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50 experiments. The average intensity of the incident light was ca. 4.4 mW cm–2.
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52 To investigate the long term photocatalytic activity, 20 mg of S-TiO2 samples
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55 were dispersed in two cuvettes containing 10 mL RhB (13.5 mg L−1) and MB (15 mg
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58 L−1) solution, respectively. The reaction system was kept beside the laboratory
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4 9:00 am to 3:00 pm during a sunny day. The light intensity of the indoor sunlight was
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7 5 ~ 35 mW cm–2. When the dyes were degraded completely, the concentrated RhB
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10 and MB solutions were added in the reactor to reach the initial concentration for a
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12 new cycle. The cycling experiment was repeated for over three-month period to
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15 evaluate the long term photocatalytic stability under indoor sunlight irradiation. The
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18 recycled photocatalysts were then collected to further determine the photocatalytic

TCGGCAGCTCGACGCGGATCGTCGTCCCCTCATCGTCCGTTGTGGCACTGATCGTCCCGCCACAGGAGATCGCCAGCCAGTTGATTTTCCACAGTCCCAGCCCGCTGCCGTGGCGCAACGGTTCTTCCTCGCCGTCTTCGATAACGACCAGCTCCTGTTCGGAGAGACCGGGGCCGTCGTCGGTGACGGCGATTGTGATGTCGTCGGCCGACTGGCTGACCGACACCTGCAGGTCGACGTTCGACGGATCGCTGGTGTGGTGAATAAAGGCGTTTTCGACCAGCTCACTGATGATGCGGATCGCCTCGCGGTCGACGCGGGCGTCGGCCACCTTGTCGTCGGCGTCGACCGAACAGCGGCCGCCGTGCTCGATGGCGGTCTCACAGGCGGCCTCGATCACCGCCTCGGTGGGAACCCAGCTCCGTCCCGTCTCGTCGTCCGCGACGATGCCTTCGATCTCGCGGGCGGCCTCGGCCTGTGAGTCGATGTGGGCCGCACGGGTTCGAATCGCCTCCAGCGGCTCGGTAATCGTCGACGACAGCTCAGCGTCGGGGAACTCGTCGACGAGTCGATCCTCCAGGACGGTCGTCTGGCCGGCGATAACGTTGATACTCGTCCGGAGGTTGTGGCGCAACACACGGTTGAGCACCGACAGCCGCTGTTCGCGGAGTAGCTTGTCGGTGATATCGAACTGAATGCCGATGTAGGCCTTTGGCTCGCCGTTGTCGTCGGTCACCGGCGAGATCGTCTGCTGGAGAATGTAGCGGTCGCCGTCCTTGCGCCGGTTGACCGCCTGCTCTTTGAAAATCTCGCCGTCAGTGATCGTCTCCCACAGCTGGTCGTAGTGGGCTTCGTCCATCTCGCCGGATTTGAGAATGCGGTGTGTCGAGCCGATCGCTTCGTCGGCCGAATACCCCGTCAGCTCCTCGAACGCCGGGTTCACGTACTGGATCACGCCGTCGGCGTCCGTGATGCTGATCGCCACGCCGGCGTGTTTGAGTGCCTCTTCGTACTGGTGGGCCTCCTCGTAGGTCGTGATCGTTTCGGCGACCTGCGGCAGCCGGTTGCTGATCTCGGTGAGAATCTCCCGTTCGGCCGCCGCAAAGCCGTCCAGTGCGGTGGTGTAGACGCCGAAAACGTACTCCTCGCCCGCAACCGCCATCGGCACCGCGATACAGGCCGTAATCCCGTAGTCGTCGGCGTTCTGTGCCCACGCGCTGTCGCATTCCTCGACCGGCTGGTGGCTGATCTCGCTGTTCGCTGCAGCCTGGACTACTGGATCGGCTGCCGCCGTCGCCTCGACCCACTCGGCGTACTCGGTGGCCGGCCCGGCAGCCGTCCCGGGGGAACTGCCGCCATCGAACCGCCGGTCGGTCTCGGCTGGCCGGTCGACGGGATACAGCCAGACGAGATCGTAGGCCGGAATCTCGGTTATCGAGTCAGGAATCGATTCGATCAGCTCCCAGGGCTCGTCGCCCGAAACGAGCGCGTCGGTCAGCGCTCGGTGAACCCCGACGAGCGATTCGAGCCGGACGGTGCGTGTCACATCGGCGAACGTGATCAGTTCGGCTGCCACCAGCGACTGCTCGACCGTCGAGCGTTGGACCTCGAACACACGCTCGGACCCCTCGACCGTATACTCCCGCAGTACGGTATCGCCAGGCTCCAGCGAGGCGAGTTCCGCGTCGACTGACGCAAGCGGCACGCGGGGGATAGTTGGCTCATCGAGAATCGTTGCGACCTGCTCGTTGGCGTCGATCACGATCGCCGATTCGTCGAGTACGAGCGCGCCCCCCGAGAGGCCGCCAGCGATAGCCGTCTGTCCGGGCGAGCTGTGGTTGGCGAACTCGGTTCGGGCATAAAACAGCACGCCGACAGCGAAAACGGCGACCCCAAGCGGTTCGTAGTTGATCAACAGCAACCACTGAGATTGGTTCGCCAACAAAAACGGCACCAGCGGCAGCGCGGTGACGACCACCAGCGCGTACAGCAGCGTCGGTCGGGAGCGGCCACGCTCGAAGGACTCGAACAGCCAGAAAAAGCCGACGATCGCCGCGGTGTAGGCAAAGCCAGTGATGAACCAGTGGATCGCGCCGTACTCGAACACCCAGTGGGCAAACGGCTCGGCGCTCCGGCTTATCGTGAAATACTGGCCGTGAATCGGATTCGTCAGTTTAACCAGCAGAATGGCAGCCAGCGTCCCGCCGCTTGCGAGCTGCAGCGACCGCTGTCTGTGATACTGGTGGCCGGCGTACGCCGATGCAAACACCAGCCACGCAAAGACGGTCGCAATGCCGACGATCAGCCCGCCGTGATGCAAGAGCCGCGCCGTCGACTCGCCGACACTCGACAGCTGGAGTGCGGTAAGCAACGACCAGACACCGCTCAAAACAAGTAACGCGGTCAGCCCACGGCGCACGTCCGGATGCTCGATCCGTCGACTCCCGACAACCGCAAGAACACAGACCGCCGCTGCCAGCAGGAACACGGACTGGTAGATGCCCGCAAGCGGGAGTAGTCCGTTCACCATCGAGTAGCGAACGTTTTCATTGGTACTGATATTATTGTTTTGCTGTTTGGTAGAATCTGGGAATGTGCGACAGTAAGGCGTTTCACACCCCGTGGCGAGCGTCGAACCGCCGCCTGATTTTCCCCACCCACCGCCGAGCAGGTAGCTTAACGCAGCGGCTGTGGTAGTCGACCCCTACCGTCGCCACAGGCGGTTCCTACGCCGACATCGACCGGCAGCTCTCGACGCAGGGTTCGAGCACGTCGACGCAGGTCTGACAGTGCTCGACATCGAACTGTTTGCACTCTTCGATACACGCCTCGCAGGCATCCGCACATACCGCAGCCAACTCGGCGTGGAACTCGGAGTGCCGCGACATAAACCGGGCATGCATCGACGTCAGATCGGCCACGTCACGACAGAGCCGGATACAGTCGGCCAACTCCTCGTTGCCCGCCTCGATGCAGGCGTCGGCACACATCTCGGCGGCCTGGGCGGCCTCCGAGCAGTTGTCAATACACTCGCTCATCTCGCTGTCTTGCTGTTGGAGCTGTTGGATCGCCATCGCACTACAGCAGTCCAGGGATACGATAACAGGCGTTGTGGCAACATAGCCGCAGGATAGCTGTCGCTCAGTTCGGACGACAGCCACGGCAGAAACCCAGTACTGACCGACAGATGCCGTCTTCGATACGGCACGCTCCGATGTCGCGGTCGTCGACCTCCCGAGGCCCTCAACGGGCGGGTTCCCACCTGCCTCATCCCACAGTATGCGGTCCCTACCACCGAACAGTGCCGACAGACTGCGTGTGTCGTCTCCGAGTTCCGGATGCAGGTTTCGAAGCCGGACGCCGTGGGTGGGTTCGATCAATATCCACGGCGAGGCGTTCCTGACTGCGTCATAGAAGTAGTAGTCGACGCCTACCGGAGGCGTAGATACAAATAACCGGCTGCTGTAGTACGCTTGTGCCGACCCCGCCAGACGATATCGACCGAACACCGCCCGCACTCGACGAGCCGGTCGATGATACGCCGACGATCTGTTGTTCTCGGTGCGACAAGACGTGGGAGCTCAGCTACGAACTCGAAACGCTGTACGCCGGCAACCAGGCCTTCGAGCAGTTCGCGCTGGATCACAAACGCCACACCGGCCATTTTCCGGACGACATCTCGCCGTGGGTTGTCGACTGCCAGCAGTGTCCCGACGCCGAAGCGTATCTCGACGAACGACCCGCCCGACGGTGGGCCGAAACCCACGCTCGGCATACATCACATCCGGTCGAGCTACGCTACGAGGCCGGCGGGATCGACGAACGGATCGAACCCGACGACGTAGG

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20 activity. In details, 20 mg of catalyst powders were dispersed in two cuvettes
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23 containing 10 mL RhB (13.5 mg L−1) and MB (15 mg L−1) solution, respectively. The
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26 solutions were irradiated under simulate indoor sunlight (λ>350 nm, 50 mW cm-2) for
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31 Apparatus and measurements. Transmission electron microscopy (TEM) studies
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34 were conducted on a TECNAI-20 electron microscope operating at an accelerating
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36 voltage of 200 kV. Scanning electron microscope (SEM, S–4700) was used to
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39 determine the morphology of the as-prepared composite samples. The energy
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42 dispersive X-ray (EDX) analysis was conducted with a Horiba EMAX X-act energy
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44 dispersive spectroscope that was attached to the S-4700 system. The X–ray diffraction
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47 (XRD) measurements were performed on a PANalytical X' Pert PRO MRD system
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50 with Cu Ka radiation (k =1.54056 Å) operated at 40 kV and 30 mA. UV-vis diffuse
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52 reflectance spectra were obtained on an UV-vis spectrophotometer (Hitachi, Model
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55 U-3900) using BaSO4 as the reference. X-ray photoelectron spectroscopy (XPS) was
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58 performed on an ESCALab220i-XL electron spectrometer from VG Scientific using